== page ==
In accordance with the present invention, a combination bowling lane stripper and dressing apparatus A is provided which can be mounted for travel along a bowling lane 10 which has conventional gutters 12 on either side. Apparatus A has a carriage 14 which houses all of the functional elements of the apparatus. The carriage includes opposite side walls 16 and 18 interconnected by a front wall 20 and a back wall 22.

As best seen in FIG. 3, the carriage 14 is divided into compartments or sections by a forward transverse wall 24 and a rear transverse wall 26. The section forwardly of wall 24 contains the solvent or cleaner applying apparatus. The central section of the carriage between walls 24 and 26 contains the drive mechanism and controls for operation of the carriage. The rear section between rear transverse wall 26 and rear wall 22 contains the dressing mechanism for applying new dressing to the bowling lane surface. Extending upwardly and forwardly from the upper end of rear transverse wall 26 is a control panel 28 on which many of the controls and function lights for operating the carriage are mounted.

Conveniently, a hinged cover 30 is provided which includes a forward portion 32 which extends over the cleaner dispensing apparatus and has a depending lip 34 which can be releasibly connected to front wall 20, as by latches 36. Cover 30 also has a rearwardly extending horizontal portion 38 terminating in depending section 40 which has an opening 42 through which control panel 28 may be viewed. The depending end of section 40 terminates in a horizontal rear panel 44 having a depending lip 46 which is releasibly connectable to rear wall 22 by latches 48. Advantageously, forward portion 32 and 38 are interconnected, as by hinge 50 so that either the forward portion or the rear portion may be raised for inspection and/or service of the respective portions of the apparatus within the carriage.

The carriage 14 is supported for movement along the bowling lane surface by a pair of spaced front rollers 52 and a pair of spaced rear rollers 54. Above the rear rollers 54, as shown in FIG. 1, is a transverse bar 56 which is supported in brackets 58 and 60 attached, respectively, to sidewalls 16 and 18 as shown. The bar can be used to lift the rear end of the apparatus A to align it properly on the bowling alley surface. Another pair of wheels 62 is attached to spaced brackets 63 on each of sidewalls 16 and 18, respectively, and extend out over gutters 12 to support the carriage when it moves across the foul line and up onto the approach. Mounted on brackets 58 and 60, respectively, are pairs of casters 64 and 66 for supporting the apparatus when it is raised to an upright position by means of handle 56 and a front handle 68 attached to front wall 20 by brackets 70. In the upright position, the carriage 14 can be wheeled from a storage location to an alley or from one alley to the next.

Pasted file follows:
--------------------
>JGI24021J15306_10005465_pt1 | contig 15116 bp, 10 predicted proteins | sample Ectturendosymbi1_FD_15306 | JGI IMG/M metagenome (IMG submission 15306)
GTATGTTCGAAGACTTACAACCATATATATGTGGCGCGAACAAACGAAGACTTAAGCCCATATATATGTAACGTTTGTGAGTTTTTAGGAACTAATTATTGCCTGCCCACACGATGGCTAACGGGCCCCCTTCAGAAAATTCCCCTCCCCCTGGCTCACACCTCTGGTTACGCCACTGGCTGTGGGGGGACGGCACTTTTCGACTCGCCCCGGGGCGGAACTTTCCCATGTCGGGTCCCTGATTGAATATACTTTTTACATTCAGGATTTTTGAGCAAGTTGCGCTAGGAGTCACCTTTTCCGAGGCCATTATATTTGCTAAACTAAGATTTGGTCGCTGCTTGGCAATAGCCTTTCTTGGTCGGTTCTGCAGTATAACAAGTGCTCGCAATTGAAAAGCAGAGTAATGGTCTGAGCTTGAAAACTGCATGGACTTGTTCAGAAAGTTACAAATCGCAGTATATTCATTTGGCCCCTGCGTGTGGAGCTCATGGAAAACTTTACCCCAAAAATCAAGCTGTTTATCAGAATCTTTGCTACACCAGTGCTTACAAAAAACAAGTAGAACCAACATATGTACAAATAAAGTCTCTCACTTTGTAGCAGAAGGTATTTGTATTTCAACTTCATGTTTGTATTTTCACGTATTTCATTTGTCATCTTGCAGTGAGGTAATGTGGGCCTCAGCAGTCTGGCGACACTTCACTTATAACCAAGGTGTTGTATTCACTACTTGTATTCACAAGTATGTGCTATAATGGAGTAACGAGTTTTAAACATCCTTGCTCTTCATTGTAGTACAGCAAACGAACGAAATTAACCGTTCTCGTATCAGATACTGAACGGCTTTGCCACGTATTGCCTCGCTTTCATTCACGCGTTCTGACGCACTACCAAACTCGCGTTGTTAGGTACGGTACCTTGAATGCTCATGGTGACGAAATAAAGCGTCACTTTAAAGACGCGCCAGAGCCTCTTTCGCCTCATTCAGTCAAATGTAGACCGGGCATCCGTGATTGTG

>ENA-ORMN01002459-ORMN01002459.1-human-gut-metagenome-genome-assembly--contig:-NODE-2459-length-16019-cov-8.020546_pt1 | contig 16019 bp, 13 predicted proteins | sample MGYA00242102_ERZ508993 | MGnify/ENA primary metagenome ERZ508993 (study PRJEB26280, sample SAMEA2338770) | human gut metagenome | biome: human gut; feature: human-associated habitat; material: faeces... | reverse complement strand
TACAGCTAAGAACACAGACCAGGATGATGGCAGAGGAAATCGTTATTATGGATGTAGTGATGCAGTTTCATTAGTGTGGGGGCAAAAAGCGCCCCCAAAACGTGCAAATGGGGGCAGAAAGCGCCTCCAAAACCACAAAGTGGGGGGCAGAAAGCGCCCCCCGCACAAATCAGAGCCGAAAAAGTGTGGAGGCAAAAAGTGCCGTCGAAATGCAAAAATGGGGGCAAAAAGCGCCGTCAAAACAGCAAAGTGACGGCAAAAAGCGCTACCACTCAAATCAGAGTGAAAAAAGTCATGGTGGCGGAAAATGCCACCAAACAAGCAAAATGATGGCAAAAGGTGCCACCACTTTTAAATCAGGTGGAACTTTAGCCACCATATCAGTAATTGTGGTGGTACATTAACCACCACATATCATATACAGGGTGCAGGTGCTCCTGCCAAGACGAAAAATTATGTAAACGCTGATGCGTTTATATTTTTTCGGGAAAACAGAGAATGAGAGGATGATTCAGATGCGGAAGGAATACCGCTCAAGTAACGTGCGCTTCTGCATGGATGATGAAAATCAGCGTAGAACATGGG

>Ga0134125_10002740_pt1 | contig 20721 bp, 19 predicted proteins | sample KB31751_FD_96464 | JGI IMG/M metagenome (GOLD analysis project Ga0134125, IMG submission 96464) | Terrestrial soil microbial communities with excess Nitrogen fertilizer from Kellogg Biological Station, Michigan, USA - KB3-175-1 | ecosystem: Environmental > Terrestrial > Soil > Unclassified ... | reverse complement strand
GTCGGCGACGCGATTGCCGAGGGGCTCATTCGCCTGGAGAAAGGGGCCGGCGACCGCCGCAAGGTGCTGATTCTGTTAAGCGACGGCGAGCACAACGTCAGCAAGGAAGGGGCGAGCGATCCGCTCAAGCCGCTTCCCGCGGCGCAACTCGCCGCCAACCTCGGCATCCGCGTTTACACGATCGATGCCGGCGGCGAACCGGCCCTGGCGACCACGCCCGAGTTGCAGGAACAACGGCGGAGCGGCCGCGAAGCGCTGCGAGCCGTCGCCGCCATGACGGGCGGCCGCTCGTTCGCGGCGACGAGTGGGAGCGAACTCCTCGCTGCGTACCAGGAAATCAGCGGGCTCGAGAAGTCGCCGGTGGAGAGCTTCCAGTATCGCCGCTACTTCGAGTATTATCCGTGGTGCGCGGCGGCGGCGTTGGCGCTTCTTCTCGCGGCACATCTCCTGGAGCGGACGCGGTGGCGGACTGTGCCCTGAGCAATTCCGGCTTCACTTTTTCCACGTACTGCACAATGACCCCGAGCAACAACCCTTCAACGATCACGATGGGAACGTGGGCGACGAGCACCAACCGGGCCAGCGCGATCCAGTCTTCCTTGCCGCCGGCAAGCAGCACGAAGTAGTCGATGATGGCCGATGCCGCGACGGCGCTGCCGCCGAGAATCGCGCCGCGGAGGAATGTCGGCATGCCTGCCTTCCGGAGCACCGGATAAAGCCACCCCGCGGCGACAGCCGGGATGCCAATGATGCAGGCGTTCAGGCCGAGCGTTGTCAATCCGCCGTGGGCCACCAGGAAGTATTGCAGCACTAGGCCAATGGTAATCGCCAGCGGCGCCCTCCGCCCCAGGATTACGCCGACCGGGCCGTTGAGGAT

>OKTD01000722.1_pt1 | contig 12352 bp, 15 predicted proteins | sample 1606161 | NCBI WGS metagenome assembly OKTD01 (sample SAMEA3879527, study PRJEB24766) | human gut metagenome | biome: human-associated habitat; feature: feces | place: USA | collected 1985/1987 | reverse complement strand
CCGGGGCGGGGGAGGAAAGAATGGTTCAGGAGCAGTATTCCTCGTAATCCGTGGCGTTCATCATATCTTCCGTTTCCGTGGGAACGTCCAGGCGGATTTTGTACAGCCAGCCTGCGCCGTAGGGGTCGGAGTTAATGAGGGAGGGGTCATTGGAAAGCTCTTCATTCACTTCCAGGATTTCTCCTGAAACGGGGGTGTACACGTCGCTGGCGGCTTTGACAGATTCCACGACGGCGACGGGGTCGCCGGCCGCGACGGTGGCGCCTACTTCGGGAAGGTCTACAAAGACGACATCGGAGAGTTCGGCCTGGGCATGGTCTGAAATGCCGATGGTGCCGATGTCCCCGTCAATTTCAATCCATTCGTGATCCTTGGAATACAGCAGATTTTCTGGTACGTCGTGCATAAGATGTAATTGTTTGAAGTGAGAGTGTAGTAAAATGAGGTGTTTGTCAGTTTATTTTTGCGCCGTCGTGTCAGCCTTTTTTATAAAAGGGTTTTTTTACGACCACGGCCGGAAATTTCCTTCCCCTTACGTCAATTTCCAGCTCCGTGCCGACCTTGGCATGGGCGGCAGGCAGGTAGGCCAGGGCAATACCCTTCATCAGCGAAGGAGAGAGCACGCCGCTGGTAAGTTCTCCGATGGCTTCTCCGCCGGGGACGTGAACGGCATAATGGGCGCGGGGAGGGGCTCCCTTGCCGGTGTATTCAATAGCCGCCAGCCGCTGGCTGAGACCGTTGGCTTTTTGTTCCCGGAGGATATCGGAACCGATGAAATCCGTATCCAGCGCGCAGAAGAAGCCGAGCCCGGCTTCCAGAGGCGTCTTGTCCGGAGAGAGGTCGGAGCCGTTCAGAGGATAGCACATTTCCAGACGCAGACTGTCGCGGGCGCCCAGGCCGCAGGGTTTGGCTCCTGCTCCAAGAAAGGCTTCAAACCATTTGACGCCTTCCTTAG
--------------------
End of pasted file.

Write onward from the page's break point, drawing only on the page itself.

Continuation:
As best seen in FIGS. 2 and 3, the front portion of the carriage is provided with a container 74, supported by a bracket 75, for containing a cleaner or solvent 76 which is dispensed by a control valve 78 and through a conduit 80 to a pad 82. A more complete disclosure and description of this apparatus can be found in our above-identified co-pending U.S. application Ser. No. 371,295 filed June 26, 1989. The pad is mounted for reciprocal movement by solenoids 83 mounted within housings 84 and 86, shown in FIGS. 2 and 4. The dispensed solvent will dissolve the dressing on the lane and suspend dust and other foreign matter which has accumulated thereon for pick-up by vacuum head 88 having a front and rear squeegees 90 and 92, as shown. The vacuum head is connected by means by a vacuum hose 94 to a waste container 96 through which a vacuum is drawn by vacuum motor 98 attached to the opposite side thereof, as shown in FIG. 2. The vacuum head is mounted for movement toward and away from the bowling lane surface by solenoids 99 also located within housings 84 and 86. The operation of the vacuum head is more fully disclosed in our above-identified pending U.S. application Ser. No. 371,295, whose subject matter is hereby incorporated by reference.

The vertical walls 24 and 26 which form the central compartment, are interconnected by a bottom wall 100 on which drive motor 102 is mounted. The motor is connected through a gear box 104 having a shaft 106 on which a sprocket 108 is mounted. A drive chain 110 extends around the sprocket and connects to shaft 112 having a pair of spaced drive rollers 114 mounted thereon. These drive rollers extend through openings 116 in bottom wall 100.

Also located within the central section is a buffer motor 120 with has a drive shaft 122 supporting a pulley 124 for rotation. A belt 126 extends around the pulley and passes under an idler roller 128 and through an opening 130 in vertical wall 26 and around a pulley 132 on shaft 134 of buffer roller 136. Thus, buffer motor 120 will cause the buffer roller 136 to be rotated to apply dressing to the surface of the bowling alley, as more fully described below.